CAIRO, Egypt (AP) – The Arab League’s envoy to Sudan on Tuesday described the indictment of the country’s president on genocide and other charges as a serious blow to peace efforts in Darfur.
The Egyptian diplomat, Salah Halima, told reporters at his office in Cairo that the indictment filed by a prosecutor at the International Criminal Court on Monday will have a negative impac on the stability of a region already beset by internal and cross-border conflict.
Also Tuesday, Yemen reacted strongly to the court action, the first Arab nation to publicly come to the defense of the head of Sudan’s Arab-dominated government. Egypt’s foreign minister also spoke out in support of Sudan’s government, but elsewhere in the Arab world governments have not openly come to the defense of Sudanese President Omar al-Bashir.
Foreign ministers from the 22-nation Arab League will meet Saturday in response to a request from Sudan for an emergency session.
Yemen’s leader phoned al-Bashir, and its Foreign Ministry called the indictment “a grave and unacceptable interference in Sudan’s internal affairs and in the affairs of all Islamic and Arab countries.”
The Arab League envoy said the court’s prosecutor overstepped his jurisdiction with the charges accusing al-Bashir of orchestrating campaigns to wipe out ethnic African tribes in Darfur. Sudan is not a member of the Netherlands-based court, the world’s first permanent war crimes tribunal.
In an apparent reference to the United States, Halima accused governments that have themselves refused to recognize the court of pressuring it to go after the Sudanese leader. “There are countries with political agendas that target Sudan,” he said.
Egypt’s foreign minister, Ahmed Aboul Gheit, warned Tuesday of “the danger of irresponsibly approaching the situation in Sudan” and said the indictment risks destabilizing the country further.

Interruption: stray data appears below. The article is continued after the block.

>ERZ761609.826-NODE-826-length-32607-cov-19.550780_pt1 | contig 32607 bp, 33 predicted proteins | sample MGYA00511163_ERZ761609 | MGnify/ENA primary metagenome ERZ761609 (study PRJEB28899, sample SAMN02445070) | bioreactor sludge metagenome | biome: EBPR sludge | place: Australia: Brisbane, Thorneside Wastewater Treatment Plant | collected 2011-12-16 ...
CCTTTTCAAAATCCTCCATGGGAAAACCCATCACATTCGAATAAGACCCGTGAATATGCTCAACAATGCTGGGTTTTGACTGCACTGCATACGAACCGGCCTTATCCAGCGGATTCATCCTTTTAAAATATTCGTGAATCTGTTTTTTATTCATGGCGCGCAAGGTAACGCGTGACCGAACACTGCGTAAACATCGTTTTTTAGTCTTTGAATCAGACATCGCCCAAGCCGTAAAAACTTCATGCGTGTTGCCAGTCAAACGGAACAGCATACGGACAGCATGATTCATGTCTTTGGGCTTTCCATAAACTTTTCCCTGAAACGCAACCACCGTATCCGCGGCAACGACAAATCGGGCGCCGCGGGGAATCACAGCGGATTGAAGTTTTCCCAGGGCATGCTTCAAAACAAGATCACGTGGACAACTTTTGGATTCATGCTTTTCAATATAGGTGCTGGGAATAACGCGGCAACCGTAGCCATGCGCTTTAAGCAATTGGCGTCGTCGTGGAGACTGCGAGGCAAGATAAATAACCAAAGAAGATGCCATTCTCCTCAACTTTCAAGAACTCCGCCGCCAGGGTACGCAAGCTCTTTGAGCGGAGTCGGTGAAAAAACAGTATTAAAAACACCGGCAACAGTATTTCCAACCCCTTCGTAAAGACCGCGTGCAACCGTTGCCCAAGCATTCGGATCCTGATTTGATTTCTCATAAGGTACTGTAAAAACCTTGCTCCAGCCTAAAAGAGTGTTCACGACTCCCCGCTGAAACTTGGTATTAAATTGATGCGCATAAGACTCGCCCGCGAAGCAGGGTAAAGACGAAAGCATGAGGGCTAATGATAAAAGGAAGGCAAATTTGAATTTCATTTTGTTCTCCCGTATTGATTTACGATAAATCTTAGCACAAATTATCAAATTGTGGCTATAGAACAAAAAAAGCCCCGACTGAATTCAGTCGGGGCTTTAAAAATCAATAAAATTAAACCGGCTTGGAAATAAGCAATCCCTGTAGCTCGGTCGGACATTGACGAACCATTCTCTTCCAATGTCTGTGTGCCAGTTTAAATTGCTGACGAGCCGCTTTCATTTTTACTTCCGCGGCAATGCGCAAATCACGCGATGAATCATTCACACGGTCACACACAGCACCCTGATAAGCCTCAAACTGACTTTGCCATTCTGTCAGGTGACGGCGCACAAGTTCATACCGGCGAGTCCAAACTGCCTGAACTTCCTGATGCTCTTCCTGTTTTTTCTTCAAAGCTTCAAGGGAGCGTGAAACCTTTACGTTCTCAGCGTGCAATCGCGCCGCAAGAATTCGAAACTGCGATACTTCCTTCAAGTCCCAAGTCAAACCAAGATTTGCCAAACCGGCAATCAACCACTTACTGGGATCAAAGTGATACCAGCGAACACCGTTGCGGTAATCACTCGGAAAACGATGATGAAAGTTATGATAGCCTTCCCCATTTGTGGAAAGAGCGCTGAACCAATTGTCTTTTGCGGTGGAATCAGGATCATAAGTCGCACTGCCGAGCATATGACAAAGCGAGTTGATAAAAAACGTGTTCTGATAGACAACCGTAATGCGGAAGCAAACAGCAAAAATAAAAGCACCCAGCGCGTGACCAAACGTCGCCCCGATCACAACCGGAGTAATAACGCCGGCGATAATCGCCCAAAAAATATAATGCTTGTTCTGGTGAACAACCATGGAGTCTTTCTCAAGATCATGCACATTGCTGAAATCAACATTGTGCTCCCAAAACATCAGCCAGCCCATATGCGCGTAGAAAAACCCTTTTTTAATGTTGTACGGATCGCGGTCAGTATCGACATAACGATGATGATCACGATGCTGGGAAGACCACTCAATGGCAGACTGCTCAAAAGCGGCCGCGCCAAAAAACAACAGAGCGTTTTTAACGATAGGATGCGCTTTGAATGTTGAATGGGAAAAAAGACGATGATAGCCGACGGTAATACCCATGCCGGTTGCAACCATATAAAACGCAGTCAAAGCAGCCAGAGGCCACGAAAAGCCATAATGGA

In defense of Sudan’s government, he said “many parties inside and outside Sudan bear responsibility for the suffering of civilians in the region” of Darfur. He also called for the conflict to be resolved through diplomacy and said an international conference should be held to set out a “road map” and timeline for achieving a political settlement.
Egyptian President Hosni Mubarak met with U.N. Secretary-General Ban Ki-moon Monday after a summit in Paris and expressed fears that the indictment would threaten efforts to reach peace between Sudan’s government and numerous rebel factions, said Mubarak’s spokesman, Sulieman Awwad.
International aid groups are concerned that the court’s action could trigger a backlash against humanitarian groups whose work is vital for sustaining the 2.5 million people displaced since the conflict began in 2003.
The humanitarian group CARE said tension has increased in Darfur. The group has temporarily suspended the movement of its staff to sites in Darfur and in Sudan’s capital, Khartoum, where it provides food and other services to more than 1 million people.
The group said it would be able to maintain essential services in the short term, though it warned that conditions in Darfur and in its camps for the displaced would quickly deteriorate unless aid groups are permitted unrestricted access.
“We call on all parties and persons in Sudan to respect the independent and humanitarian nature of our work … and to protect our ongoing access to those people who are in need of our assistance,” the group said Monday.
An Egyptian human rights research group welcomed the charges against al-Bashir, calling the court action an “important” and “just retribution for the victims of the monstrous acts committed by the Sudanese army and the janjaweed militias that enjoy the protection of the Sudanese authorities.”
The Cairo Institute for Human Rights Studies said “hunting down perpetrators of such crimes whatever their positions are, and bringing them to justice is a main step toward rebuilding peace in Sudan.”